Project description:BACKGROUND:Electronic cigarettes (EC) may aid some smokers in reducing combustible tobacco use. Smokers with psychiatric co-morbidities tend to have higher nicotine dependence and worse outcomes, so may particularly benefit from alternative cessation aids. EC characteristics, like nicotine level and flavor, may influence EC's appeal to smokers. Nicotine level may impact EC's efficacy in reducing combustible cigarette use. METHODS:Non-treatment-seeking cigarette smokers with medical/psychiatric co-morbidities rated 'liking' of ECs varying in nicotine level (12?mg, 24?mg) and flavor (menthol, 'slim'-tobacco, 'burley'-tobacco), during an open-label Choice Procedure. Smokers (N?=?43) chose ECs for a 4-week take-home-trial, and used EC and/or combustible cigarettes as they wished. Analyses examined ratings and choice by nicotine level and flavor, and the relationship between consistent take-home choice of 12?mg versus 24?mg baseline demographic/smoking characteristics, and outcomes (cigarettes/day, nicotine intake, motivation to quit smoking) during take-home-trial and one-month follow-up. RESULTS:Smokers who chose menthol-flavor, tobacco-flavor and/or 24?mg nicotine e-liquids for the first take-home week rated these conditions as more 'liked' than alternative options, at baseline. Groups who chose 12?mg versus 24?mg throughout the take-home trial did not significantly differ on baseline characteristics, or smoking-related outcomes within the take-home trial, however, motivation to quit smoking increased more from baseline to one-month follow-up in choosers of higher nicotine (24?mg) ECs. CONCLUSIONS:Associations between subjective ratings and subsequent choice support feasibility of open-label choice-procedures in EC trials. Access to 12?mg or 24?mg nicotine ECs was associated with reduced smoking, and 24?mg ECs with increased motivation to quit smoking in smokers with medical/psychiatric co-morbidities.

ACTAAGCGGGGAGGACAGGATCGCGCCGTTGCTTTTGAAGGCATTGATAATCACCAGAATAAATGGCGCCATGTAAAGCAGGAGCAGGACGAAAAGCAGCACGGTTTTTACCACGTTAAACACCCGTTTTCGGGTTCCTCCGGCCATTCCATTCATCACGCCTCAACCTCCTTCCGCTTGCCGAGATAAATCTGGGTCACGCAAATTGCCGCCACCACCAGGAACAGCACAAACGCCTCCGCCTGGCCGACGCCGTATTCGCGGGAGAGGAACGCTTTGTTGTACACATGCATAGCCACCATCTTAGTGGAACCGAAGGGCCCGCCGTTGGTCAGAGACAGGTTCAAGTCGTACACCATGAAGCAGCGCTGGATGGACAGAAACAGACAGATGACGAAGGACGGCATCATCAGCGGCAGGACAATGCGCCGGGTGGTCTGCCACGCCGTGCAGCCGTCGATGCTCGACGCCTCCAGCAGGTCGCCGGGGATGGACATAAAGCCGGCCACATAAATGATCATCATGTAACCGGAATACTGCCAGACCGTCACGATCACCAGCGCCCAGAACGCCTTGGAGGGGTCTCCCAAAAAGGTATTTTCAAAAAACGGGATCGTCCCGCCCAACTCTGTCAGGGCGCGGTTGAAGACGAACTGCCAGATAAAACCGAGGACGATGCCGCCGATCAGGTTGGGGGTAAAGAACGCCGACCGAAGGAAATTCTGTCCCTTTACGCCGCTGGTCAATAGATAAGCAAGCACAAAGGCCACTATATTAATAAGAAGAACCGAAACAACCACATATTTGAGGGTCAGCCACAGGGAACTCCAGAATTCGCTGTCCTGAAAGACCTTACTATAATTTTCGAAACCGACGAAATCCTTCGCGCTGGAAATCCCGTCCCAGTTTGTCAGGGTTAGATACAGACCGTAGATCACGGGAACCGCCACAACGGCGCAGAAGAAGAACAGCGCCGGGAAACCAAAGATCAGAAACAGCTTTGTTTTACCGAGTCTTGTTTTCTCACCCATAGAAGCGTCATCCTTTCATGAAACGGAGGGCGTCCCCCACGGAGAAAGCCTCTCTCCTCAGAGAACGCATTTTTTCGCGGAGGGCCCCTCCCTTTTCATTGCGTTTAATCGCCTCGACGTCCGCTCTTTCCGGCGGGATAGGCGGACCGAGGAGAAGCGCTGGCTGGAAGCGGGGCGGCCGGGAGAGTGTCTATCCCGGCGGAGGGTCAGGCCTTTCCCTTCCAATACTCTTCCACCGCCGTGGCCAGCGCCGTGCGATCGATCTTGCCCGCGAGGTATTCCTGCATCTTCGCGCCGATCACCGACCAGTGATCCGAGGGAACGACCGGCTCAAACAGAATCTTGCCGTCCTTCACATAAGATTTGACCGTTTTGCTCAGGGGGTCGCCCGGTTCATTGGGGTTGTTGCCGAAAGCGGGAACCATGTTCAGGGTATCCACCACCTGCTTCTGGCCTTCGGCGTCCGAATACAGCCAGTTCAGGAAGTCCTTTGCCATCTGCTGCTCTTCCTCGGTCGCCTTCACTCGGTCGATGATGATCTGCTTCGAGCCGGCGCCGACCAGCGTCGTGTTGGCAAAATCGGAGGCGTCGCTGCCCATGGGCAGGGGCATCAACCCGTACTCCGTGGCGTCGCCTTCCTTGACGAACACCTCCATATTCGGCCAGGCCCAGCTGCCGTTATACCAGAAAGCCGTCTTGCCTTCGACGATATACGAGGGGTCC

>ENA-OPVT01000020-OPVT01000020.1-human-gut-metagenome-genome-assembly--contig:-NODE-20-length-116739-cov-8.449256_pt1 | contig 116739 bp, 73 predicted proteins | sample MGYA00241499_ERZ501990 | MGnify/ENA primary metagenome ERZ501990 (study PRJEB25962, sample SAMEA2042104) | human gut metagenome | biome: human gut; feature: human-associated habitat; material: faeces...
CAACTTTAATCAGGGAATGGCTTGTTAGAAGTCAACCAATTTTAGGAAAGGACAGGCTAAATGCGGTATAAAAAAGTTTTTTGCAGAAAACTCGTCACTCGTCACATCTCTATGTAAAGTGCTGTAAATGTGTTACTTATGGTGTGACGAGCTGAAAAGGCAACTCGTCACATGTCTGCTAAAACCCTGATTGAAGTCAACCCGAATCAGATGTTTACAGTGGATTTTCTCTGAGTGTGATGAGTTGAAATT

Project description:BACKGROUND:Cigarette smoking is much more prevalent among young people experiencing homelessness than in the general population of adolescents and young adults. Although many young homeless smokers are motivated to quit, there are no empirically-evaluated smoking cessation programs for this population. It is important that any such program address the factors known to be associated with quitting-related outcomes among homeless young people, to provide ongoing support in a way that accommodates the mobility of this population, and does not rely on scarce service provider resources for its delivery. The objective of this project is to develop and pilot test a text messaging-based intervention (TMI), as an adjunct to brief cessation counseling and provision of nicotine patches, to help homeless young people who want to quit smoking. METHODS/DESIGN:This pilot study will utilize a cluster cross-over randomized controlled design with up to 80 current smokers who desire to quit and are recruited from three drop-in centers serving young people experiencing homelessness in the Los Angeles area. All participants will be provided with a minimum standard of care: a 30-min group-based smoking cessation counseling session and free nicotine replacement. Half of these smokers will then also receive the TMI, as an adjunct to this standard care, which will provide 6 weeks of ongoing support for quitting. This support includes continued and more intensive education regarding nicotine dependence, quitting smoking, and relapse; does not require additional agency resources; can be available "on demand" to users; and includes features to personalize the quitting experience. This study will investigate whether receiving the TMI adjunct to standard smoking cessation care results in greater reductions in cigarette smoking compared to standard care alone over a 3-month period. DISCUSSION:This study has the potential to address an important gap in the clinical research literature on cigarette smoking cessation and provide empirical support for using a TMI to provide ongoing assistance and support for quitting among young smokers experiencing homelessness. Trial registration ClinicalTrials.gov Identifier NCT03874585. Registered March 14, 2019, https://clinicaltrials.gov/ct2/show/record/NCT03874585.